If right now you are making a big decision in your career, you aren’t alone. I know so many people making some kind of change. For some, it has been forced while others are just finding it to be time to move on. Either way, it feels like a season of change…and growth!

I am working with a client right now who is in the fortunate position to decide between two new job opportunities. She describes the options as the difference between “known” and “unknown”. Known because it is a company that she has admired for years and she is still in touch with former colleagues who now work there. Unknown because it is a company whose culture and leadership philosophies she only knows through interview questions and glass door reviews.

Something in her heart and her gut is drawing her toward the unknown. Her head is vying for the known. We have been working on that alignment – head, heart, gut.

What I love is that she is open to exploring what is holding her back from stepping into the unknown and giving her full attention and energy toward that more unfamiliar choice.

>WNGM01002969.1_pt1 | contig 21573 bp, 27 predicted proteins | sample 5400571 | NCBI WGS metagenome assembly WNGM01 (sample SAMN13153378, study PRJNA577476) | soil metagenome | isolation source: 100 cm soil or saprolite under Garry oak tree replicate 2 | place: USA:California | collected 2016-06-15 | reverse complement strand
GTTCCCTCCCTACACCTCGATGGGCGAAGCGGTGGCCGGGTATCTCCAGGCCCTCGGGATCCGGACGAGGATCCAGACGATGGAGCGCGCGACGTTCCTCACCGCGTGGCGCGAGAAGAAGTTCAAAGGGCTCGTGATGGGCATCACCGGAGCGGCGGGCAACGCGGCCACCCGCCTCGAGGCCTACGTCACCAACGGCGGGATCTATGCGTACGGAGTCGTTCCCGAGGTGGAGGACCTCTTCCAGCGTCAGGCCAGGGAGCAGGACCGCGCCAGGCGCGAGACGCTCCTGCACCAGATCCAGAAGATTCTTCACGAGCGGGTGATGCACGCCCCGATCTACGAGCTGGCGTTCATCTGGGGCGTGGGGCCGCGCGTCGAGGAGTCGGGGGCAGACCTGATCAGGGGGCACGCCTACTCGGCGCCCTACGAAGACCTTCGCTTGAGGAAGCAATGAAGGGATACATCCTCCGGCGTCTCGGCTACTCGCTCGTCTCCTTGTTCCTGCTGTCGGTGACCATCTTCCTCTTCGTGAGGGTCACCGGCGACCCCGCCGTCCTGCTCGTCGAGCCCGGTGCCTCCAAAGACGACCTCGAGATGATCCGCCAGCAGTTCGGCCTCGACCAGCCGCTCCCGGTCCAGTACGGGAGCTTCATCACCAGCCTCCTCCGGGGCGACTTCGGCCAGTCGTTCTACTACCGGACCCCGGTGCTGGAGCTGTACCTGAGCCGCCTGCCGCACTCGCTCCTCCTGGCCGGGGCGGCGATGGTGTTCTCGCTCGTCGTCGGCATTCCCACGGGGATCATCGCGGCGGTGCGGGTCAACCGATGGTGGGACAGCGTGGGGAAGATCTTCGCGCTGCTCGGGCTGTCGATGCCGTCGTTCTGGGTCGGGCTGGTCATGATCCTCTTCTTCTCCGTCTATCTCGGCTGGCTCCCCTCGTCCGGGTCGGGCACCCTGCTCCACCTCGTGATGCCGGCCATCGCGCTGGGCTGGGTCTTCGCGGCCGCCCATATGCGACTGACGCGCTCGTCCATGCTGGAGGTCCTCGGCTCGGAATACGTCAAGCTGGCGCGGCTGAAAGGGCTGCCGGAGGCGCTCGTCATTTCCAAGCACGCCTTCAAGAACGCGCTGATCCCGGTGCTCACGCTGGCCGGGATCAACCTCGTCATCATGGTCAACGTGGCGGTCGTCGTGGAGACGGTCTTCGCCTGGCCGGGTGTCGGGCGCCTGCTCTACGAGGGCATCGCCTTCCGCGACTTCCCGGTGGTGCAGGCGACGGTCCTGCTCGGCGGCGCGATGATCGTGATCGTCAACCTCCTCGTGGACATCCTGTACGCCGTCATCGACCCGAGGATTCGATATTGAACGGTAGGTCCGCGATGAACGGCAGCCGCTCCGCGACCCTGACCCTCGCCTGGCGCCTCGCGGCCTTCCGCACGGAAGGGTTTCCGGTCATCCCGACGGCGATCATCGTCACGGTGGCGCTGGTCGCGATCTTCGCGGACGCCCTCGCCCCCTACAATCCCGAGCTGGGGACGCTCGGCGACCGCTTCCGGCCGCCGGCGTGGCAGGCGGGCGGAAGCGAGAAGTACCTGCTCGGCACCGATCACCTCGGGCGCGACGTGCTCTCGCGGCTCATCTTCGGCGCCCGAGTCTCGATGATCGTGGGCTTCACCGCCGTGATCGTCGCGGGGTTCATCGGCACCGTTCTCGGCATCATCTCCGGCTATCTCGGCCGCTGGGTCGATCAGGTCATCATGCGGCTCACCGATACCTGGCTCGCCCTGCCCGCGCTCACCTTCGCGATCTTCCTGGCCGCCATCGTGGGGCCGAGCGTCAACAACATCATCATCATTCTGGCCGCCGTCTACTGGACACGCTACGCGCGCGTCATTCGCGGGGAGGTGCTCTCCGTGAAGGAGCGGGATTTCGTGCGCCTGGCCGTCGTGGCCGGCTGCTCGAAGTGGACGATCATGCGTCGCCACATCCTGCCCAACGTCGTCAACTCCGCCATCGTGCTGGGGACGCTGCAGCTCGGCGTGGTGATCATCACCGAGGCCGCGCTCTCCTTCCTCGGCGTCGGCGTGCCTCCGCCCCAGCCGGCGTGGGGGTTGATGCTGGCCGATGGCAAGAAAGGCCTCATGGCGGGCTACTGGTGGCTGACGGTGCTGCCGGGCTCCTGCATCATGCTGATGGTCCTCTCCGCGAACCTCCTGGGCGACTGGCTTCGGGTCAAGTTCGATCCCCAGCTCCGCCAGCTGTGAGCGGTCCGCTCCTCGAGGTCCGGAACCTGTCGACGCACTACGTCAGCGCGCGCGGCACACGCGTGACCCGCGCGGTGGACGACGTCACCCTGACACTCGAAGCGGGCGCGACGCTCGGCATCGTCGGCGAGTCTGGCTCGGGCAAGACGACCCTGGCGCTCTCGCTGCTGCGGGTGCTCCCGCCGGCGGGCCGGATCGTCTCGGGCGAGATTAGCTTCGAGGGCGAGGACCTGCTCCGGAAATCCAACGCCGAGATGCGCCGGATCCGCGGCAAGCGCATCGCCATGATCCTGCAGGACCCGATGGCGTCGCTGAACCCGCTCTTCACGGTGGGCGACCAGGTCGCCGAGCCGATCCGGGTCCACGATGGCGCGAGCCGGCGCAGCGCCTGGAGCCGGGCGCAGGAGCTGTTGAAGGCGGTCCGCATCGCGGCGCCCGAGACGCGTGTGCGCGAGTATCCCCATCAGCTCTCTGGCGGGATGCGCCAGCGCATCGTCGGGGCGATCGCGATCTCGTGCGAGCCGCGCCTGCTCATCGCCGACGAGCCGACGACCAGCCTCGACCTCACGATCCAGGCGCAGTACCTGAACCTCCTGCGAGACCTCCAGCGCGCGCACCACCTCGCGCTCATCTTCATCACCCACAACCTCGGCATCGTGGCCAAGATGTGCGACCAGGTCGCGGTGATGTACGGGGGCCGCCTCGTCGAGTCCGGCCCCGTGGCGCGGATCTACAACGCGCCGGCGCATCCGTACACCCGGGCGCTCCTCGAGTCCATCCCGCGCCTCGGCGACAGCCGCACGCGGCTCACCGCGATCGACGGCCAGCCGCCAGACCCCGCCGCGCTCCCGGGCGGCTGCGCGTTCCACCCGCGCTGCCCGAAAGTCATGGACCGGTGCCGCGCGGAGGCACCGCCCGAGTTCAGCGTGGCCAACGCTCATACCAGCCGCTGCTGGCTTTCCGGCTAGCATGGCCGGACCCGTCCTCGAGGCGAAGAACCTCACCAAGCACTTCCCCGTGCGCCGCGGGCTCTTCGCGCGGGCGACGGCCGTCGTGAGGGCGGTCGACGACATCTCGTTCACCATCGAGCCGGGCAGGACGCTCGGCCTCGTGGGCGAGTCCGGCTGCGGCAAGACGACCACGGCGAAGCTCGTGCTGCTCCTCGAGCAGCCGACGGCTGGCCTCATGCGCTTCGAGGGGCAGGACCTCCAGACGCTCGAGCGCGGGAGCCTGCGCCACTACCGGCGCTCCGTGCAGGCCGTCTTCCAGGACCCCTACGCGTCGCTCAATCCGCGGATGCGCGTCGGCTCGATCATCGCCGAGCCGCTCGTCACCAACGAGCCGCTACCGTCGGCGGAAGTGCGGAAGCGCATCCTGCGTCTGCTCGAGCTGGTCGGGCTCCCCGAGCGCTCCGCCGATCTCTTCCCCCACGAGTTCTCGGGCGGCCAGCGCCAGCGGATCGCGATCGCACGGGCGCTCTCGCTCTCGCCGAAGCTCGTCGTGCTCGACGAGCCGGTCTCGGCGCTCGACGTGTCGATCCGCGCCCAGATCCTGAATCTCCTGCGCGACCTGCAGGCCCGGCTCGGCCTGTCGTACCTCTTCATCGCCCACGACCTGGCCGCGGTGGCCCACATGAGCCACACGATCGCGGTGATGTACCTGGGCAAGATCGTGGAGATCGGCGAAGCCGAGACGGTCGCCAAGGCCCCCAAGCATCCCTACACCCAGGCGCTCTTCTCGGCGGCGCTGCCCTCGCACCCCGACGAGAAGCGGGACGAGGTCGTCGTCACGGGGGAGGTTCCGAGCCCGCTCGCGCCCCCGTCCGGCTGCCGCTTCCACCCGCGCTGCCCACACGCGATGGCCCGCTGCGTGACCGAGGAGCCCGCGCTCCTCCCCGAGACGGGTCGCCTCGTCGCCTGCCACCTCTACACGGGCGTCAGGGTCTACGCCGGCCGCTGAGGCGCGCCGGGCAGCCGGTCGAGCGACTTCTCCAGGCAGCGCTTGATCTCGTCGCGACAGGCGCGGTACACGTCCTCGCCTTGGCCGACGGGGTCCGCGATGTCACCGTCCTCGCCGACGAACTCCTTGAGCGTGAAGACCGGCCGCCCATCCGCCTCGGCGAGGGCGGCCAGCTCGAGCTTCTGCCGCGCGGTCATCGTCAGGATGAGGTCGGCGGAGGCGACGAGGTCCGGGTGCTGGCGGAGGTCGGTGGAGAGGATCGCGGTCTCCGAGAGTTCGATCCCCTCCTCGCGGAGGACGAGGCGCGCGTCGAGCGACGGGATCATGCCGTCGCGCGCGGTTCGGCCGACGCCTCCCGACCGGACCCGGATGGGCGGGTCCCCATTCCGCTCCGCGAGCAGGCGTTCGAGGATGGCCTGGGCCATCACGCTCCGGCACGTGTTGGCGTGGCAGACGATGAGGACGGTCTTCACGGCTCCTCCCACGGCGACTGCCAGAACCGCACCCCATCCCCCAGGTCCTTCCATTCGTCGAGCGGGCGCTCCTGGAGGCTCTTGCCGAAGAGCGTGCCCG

When we are faced with a choice - a new direction, a decision point, a crossroads - it is important to consider TWO perspectives =>

  1. What am I fearful of leaving behind?
  2. What am I excited & hopeful I’m moving toward?

We often get caught up in the fear of what we might lose that we actually miss seeing what we stand to gain.

She came to the conclusion...her choice of the unknown could be the risk she takes that allows her to do something greaterWow, something greater! Isn’t that what we all say we want? But do we all know what this means? When faced with a crossroad, are you clear on where you are headed?

If you don’t have a vision of "greater" for yourself then you will never get your head, heart & gut to align. This limits the energy you have to fully commit to the choice you make.

What is your greater?

For most who take the time to answer this question, they learn that it isn’t always more money, or a bigger title, team or office.

Re-frame what “greater” means to you.

Greater is that thing that allows you to live out your purpose. Greater is possibility. Greater is what you do effortlessly. Greater is what gives you energy. Greater is what allows you to be your best self in your career and your life 💜

What is your greater?

Tricia Manning © 2024 All Rights Reserved.